Photos released Tuesday afternoon show the trackings investigators found on an East Hampton farm after , or similar type of exotic cat, on Sunday, but they are likely not that of a jaguar — but perhaps a large fox.
The State Department of Environmental Conservation received a call on Wednesday morning about a fox the caller almost had mistaken for an exotic cat, seen in the area in Montauk.
DEC spokesman Bill Fonda said the caller, whose name he did not release, reported seeing an animal, reddish in color around the head, with a greyish-color on the back. "He too thought it was a cat at first, but he said it's definitely a fox," Fonda said, adding that he passed the information onto to the environmental conservation officers and the DEC's wildlife unit.
The caller also said the fox looked to be having some type of issue with its fur.
Fonda noted the photograph taken of tracks on a Spring Close Lane farm on Sunday, after the farmer reported seeing a jaguar, could possibly belong to a fox.
The photos show nail markings from the animal's claws. "With those claw marks being as visible in those photos as they are, cats - probably with the exception of cheetahs - they don't typically have their claws showing," Fonda said.
The farmer also reported seeing a long tail — which foxes have, he said.
"When you're seeing things for just a second . . . people could mistaken them for something else," Fonda said.
Larry Penny, the longtime director of the town's Natural Resources department who retired in March, said it's possible the jaguar-sighting was really that of a grey fox. "Grey foxes are very cat-like. But we don't have many grey foxes on Long Island," he said.
In fact, staff at in Hampton Bays said they haven't dealt with any — only red foxes.
Penny said he has heard many reports of odd animal sightings on the South Fork over the years — a black panther on North Haven, a kangaroo on Route 114, an Emu, and many reports of bobcats and mountain lions. He doesn't recall any reports panning out. "Unless it was a really good story, I didn't take any notes," he said.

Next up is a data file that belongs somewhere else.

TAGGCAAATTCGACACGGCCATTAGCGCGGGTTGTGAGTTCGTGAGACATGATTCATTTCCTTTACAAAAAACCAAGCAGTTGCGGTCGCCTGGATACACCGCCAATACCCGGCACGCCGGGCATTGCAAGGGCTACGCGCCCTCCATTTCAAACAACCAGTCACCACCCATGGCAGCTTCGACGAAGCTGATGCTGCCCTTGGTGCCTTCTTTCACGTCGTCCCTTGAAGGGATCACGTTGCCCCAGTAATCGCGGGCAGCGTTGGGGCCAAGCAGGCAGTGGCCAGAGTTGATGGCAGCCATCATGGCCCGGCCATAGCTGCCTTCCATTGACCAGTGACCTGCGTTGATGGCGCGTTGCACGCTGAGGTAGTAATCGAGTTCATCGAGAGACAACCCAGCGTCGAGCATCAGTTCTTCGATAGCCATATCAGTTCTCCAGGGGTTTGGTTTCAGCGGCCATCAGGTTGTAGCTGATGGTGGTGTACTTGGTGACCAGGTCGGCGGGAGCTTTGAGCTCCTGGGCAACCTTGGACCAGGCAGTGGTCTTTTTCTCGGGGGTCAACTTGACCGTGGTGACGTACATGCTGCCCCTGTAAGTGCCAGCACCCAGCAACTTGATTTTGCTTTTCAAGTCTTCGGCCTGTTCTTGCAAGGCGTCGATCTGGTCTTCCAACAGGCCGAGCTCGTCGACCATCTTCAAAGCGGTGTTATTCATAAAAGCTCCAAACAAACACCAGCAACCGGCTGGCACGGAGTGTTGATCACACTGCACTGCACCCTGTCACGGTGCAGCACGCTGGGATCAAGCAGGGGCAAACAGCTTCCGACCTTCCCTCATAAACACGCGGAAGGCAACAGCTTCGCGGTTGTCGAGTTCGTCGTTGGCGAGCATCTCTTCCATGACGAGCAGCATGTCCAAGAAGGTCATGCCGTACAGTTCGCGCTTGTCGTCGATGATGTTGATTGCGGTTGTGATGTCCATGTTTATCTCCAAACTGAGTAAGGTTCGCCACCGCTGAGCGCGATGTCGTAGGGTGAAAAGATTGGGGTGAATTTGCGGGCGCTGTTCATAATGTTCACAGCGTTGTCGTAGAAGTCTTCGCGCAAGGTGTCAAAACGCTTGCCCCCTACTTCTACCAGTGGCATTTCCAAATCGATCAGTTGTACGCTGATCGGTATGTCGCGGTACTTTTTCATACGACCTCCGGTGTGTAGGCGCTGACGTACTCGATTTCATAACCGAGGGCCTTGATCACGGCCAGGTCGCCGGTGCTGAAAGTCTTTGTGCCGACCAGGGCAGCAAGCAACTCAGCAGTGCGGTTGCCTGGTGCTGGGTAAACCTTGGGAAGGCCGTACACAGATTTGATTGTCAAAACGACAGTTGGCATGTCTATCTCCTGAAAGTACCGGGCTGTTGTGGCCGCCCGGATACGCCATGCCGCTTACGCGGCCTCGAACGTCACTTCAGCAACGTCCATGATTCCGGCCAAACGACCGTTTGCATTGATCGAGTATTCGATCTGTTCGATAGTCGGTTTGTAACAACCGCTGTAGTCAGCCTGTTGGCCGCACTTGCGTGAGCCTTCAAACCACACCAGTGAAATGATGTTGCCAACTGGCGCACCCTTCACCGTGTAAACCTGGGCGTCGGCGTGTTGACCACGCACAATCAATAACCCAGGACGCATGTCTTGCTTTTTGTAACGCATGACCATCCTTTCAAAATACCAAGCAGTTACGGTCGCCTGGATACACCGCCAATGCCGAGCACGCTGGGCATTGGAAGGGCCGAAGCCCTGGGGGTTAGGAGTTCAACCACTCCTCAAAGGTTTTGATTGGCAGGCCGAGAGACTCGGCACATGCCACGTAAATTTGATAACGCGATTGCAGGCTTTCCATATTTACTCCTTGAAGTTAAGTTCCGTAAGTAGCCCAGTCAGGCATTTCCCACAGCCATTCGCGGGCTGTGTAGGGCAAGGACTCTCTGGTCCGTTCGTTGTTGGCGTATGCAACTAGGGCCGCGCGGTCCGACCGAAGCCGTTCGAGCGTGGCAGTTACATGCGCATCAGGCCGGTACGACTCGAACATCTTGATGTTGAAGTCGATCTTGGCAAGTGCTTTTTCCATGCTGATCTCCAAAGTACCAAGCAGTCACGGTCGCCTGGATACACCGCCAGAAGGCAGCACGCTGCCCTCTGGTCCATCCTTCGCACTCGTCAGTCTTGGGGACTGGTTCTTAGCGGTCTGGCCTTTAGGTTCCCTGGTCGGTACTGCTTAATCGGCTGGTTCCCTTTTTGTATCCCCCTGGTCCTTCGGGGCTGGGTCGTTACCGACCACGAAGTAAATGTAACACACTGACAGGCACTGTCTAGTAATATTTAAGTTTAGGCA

Reports of a mountain lion roaming East Quogue in 2011 went unsubstantiated. The DEC determined casting taken of the animal's paw prints were that of a dog, according to an article on 27East.
Augie Frati, a volunteer there and the husband of executive director Ginnie Frati, said on Tuesday that a jaguar, "would be unusual, but not impossible."
According to National Geographic, jaguars were once found from the southern tip of South America north to the area around the U.S.-Mexico border. Jaguars are primarily found in remote regions of South and Central America.
"If it's a true sighting of an exotic cat, it's more than likely somebody had it in captivity," Frati said. "I don't know why they would even think of doing this. These animals don't belong as pets."
In fact, a bobcat, that had been someone's pet, now lives at the because it couldn't be returned to the wild as its previous owner had declawed her.
Cathy Hansen, of Amagansett, who spent six years working for a vet who worked on exotic animals from mountain lions to tigers, said, "People not familiar with exotic felines and canines certainly could mistake a fox for a jaguar but that would be one seriously large fox."
The description provided to ECO officers on Sunday was an animal five feet long and two feet high at the shoulder. "I live in in Amagansett and see fox often but have never seen one so big I would mistake it for a big cat, plus fox really do have bushy tails, whereas cats do not."
Based on the photograph on the track mark, she wondered if it could belong to a wolf. "Wolves and wolf/dog hybrids do have this type of paw print ... Mind you many people have these hybrid wolves as pets."